Next did the priest of that dacoit leader, in preparation for offering a flow of blood from the animal-man to the deity of Bhadra Kâlî, take up a fearful razor-sharp sword, consecrating it with the appropriate mantras. (Vedabase)

 

Text 17

These contemptible types who, being of a passionate and ignorant nature, in their materialistic bewilderment were driven by minds full of imagination and thus, acting to their own notions, followed a wrong course, were in offense with the heroic association of the Supreme Lord, the brahmins. Proceeding with a lust for violence against others they acted most cruelly directly against an expansion of the Lord Himself, someone of a brahmin birth, a son of spiritual wisdom who had no enemies and who was a well-wisher to all. But at the very last moment the goddess Bhadra Kâlî, who saw what was about to happen in defiance of the law and against the will of the Lord, broke out of her statue with a burning physical appearance that was of an excessively bright, unbearable, spiritual effulgence.

Thus was by those contemptible types, who, of a passionate and ignorant nature, materialistically bewildered were driven by minds full of imagination, the heroic association of the Supreme Lord, the brahmins, disrespected, in following a wrong course having taken their own way. Proceeding with a lust for violence against others they acted cruelly directly against a born brahmin, a son of spiritual wisdom who had no enemies and was a well-wisher to all. At the last minute though indeed, did the goddess Bhadra Kâlî, seeing what was about to happen in defiance of the law and against the will of the Lord, break out of her statue with a burning physical appearance of an overly bright, unbearable, spiritual effulgence. (Vedabase)

 

Text 18

Full of indignation she totally lost herself in the force of her anger with raised eyebrows, crooked teeth, bloodshot eyes, a frightening laugh and an agitated fearful face, as if she wanted to destroy the entire universe. Released [from the idol] because of her great fury she, coming forth from the altar, severed with the same blade as they wanted to use [for the sacrifice], the heads from the bodies of all the sinful offenders and then, together with her associates, drank from the blood that oozed from the necks as a very hot intoxicating beverage. Overwhelmed by all that intoxicating drinking she with her associates next loudly sang and danced, making fun throwing the heads at each other like they were balls.

Infuriated in utter intolerance she displayed her features of raised eyebrows, crooked teeth, bloodshot eyes, an agitated fearful face as if she wanted to destroy the whole universe and a frightening laugh. Of the great anger released, severed she, coming forth from the altar, with the same blade as they wanted to use, the heads from the bodies of all the sinful offenders and drank she together with her associates, the blood oozing from the necks as a very hot intoxicating beverage. Overwhelmed by all the intoxicating drinking played she, with her following loudly singing and dancing, then ball, using the heads for a sport. (Vedabase)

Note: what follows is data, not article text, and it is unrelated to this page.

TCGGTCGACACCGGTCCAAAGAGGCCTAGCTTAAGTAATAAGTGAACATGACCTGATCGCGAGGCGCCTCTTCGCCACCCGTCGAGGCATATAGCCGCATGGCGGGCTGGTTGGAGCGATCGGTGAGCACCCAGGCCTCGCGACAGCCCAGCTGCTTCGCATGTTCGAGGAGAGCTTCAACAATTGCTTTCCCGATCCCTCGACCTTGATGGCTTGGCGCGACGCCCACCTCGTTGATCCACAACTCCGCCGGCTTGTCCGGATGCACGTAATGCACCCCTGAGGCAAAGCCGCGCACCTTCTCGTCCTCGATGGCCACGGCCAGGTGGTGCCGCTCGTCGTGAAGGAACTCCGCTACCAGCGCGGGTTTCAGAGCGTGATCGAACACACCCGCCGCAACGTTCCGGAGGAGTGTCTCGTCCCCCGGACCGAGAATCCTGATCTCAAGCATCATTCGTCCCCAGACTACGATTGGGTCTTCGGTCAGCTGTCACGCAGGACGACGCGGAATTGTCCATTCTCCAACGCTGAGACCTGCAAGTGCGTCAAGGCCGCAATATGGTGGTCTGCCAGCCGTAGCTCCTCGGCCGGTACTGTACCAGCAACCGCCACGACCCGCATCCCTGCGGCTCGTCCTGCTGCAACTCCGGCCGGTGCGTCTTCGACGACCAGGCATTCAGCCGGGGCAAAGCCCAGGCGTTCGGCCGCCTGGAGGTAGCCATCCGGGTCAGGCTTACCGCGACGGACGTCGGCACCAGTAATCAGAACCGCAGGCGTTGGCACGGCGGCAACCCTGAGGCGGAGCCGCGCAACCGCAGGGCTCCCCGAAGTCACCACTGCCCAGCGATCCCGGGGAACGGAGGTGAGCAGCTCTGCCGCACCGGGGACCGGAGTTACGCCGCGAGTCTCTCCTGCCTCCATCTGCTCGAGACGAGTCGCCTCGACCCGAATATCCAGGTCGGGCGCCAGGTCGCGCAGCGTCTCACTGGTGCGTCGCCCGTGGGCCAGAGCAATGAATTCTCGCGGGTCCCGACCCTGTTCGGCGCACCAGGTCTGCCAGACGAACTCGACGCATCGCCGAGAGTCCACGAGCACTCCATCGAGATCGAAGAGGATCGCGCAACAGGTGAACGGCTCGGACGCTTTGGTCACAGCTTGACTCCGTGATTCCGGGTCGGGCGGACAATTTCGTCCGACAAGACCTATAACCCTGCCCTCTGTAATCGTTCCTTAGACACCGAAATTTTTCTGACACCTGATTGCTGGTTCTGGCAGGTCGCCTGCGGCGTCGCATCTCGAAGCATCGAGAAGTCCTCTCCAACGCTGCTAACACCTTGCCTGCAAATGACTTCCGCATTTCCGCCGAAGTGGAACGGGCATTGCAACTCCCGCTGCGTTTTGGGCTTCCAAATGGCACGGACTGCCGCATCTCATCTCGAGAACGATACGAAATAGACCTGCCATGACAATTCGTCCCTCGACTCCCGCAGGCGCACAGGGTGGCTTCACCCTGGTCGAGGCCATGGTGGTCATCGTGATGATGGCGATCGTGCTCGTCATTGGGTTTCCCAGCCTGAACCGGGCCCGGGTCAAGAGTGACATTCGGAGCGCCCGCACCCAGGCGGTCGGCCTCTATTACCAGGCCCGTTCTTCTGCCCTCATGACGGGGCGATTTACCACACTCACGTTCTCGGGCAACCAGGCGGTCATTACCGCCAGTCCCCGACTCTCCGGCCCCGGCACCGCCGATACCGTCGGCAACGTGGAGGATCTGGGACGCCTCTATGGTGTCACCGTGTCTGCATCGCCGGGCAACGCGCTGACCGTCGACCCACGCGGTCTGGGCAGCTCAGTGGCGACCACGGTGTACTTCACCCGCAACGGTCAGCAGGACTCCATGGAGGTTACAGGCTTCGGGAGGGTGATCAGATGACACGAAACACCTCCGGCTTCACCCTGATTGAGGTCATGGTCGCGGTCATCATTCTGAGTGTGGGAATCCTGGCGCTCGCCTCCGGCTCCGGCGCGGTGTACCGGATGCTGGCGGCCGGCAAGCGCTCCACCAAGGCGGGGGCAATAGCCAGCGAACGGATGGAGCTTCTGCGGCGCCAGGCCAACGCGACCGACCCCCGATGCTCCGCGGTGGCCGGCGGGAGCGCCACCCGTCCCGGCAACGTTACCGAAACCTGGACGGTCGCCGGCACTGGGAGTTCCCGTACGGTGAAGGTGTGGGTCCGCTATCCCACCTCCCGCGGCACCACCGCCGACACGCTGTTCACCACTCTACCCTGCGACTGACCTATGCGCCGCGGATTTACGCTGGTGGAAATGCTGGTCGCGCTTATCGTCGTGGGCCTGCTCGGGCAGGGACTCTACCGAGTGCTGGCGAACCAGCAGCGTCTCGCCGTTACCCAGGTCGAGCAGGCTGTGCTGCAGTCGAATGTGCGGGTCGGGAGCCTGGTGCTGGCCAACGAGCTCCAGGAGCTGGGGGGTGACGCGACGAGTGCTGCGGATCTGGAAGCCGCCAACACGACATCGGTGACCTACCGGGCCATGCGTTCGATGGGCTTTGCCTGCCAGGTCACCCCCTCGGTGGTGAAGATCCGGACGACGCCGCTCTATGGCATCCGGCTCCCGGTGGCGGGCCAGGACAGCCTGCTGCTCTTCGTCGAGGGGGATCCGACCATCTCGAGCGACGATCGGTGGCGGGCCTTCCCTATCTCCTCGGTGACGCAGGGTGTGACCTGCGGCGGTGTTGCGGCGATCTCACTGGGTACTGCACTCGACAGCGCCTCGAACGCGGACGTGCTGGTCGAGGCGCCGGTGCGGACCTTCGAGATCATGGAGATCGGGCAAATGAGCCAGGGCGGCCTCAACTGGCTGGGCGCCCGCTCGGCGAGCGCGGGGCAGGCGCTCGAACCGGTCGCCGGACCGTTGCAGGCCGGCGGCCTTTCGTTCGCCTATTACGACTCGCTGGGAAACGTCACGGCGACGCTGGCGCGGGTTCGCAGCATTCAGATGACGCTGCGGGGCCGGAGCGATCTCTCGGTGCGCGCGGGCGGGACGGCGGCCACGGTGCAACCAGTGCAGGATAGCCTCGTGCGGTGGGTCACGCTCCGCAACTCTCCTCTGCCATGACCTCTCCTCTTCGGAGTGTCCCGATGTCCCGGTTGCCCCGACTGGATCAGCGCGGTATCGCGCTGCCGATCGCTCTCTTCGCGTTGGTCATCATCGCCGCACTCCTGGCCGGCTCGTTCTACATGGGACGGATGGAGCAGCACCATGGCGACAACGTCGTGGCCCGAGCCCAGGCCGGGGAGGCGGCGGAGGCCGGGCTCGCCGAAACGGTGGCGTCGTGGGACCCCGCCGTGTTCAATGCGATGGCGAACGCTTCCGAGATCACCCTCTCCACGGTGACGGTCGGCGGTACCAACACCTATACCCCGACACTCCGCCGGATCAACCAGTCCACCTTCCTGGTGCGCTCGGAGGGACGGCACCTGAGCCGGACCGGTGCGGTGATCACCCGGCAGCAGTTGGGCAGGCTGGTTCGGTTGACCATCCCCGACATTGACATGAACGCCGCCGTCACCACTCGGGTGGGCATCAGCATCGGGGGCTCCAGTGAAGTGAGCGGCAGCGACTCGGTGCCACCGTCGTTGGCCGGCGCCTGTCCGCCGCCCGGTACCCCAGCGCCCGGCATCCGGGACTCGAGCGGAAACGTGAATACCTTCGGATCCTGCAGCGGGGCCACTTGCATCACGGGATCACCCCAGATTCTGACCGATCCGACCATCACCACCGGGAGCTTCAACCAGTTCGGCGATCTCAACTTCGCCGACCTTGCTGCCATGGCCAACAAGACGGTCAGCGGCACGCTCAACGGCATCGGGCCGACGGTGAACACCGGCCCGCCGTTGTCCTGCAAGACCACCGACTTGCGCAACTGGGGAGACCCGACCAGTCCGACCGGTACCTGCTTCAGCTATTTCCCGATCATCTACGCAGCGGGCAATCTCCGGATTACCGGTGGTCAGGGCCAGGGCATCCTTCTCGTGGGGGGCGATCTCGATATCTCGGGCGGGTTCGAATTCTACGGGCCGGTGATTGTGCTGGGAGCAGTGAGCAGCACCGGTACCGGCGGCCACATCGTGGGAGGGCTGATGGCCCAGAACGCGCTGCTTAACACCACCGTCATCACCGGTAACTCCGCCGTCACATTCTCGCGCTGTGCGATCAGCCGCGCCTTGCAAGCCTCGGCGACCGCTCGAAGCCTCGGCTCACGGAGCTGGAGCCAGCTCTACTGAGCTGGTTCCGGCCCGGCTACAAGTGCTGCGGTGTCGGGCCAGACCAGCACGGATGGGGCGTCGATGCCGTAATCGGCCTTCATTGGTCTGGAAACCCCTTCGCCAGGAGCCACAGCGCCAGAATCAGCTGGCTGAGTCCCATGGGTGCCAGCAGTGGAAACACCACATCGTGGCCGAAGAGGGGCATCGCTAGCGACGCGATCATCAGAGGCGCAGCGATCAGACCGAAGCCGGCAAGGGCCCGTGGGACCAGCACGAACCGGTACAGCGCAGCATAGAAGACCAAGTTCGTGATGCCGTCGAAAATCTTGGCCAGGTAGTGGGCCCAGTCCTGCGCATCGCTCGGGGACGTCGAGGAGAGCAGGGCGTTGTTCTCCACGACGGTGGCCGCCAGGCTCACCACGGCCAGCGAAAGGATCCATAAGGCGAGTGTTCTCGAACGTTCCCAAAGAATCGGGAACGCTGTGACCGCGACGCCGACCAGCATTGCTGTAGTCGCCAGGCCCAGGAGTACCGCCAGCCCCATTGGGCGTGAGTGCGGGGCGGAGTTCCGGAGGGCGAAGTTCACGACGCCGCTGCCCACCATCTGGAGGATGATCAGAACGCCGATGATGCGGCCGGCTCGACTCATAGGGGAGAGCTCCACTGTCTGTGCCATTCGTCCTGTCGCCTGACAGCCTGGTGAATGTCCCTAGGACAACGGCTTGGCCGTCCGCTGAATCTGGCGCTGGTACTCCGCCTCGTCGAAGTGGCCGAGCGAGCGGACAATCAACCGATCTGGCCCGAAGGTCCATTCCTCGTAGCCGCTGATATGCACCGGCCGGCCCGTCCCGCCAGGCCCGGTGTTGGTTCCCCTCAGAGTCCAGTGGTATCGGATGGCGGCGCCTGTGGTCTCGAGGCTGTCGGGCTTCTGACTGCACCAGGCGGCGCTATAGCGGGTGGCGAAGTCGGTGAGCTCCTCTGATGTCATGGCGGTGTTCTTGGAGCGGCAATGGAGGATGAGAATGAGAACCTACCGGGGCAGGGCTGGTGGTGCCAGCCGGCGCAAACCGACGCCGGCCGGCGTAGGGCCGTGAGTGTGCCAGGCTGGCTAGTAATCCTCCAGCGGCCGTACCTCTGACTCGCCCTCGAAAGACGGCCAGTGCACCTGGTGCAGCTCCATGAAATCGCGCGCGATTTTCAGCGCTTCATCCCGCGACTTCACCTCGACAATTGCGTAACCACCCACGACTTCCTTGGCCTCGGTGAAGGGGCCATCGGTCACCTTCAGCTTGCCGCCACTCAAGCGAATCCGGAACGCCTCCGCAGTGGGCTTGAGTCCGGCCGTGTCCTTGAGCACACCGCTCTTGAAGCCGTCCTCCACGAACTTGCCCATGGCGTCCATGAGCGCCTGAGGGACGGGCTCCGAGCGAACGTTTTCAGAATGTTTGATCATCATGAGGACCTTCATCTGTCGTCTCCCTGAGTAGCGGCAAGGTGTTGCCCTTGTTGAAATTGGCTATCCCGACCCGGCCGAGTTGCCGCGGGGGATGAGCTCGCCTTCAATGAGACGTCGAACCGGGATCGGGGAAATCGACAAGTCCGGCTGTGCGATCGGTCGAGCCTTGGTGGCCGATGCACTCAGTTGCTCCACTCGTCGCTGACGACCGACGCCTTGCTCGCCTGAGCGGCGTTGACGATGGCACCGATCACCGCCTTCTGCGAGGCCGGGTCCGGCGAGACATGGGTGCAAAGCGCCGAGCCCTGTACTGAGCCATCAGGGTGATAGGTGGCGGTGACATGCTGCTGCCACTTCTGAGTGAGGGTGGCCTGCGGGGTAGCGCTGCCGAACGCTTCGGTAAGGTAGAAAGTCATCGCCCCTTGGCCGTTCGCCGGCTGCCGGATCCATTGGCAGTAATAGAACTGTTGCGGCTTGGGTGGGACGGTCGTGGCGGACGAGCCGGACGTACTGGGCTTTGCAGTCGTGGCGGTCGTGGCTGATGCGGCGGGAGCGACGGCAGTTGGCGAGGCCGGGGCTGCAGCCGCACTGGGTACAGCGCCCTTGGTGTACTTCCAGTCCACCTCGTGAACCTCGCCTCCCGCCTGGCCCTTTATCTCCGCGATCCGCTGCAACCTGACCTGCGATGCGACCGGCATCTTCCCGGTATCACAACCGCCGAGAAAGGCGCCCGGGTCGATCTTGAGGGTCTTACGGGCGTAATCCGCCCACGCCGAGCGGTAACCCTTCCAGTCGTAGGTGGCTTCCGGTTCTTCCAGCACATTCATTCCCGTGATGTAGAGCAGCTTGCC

Text 19

When one, relating to great souls, has crossed the line, as in this case, one will always, because of that wrong action, oneself have to undergo the result of that offense.

When one this way in envy indeed is in offense with the great, will one consequently for oneself get this as a result. (Vedabase)

 

Text 20

Oh, Vishnudatta ['protected by Vishnu'; Parîkchit], to those who are not perplexed, this is not such a great miracle. They who without animosity are of goodness to all, are by the Supreme Lord of the invincible Time who carries the best of all weapons [the Sudars'ana disc], personally fully liberated from the very strong and tight knot in the heart [that is the consequence] of a false physical concept of life. Even when threatened by decapitation [or by other attacks on their lives], those liberated souls and devotees, who full of surrender are protected at His lotus feet, are never upset by these kinds of emotional conditions, they have nothing to fear.'

Oh, Vishnudatta ['protected by Vishnu'; Parîkchit], this is not a great wonder to the ones not perplexed who, of no enmity and of goodness to all, by the Supreme Lord of the invincible time who carries the best of all weapons [the Sudars'ana disc], directly are fully liberated from the very strong and tight knot in the heart of a false bodily concept of life. Even though threatened by decapitation, have those liberated souls and devotees who are of full surrender and who are protected at His lotus feet, nothing to fear and are they never upset by these kinds of moods of the Divinity. (Vedabase)

 

 

 
 

 

 

Creative Commons License
The text and audio are offered under the conditions of the
Creative Commons Attribution-Noncommercial-Share Alike 3.0 Unported License.

The picture is of a tantric form of the Hindu goddess Kâlî,
Folio from a Book of Iconography, 17th century. Nepal, Himalayas. Source: courtesy LACMA.
Production:
Filognostic Association of The Order of Time


  

 

Feed-back | Links | Downloads | MusicPictures | What's New | Search | Donations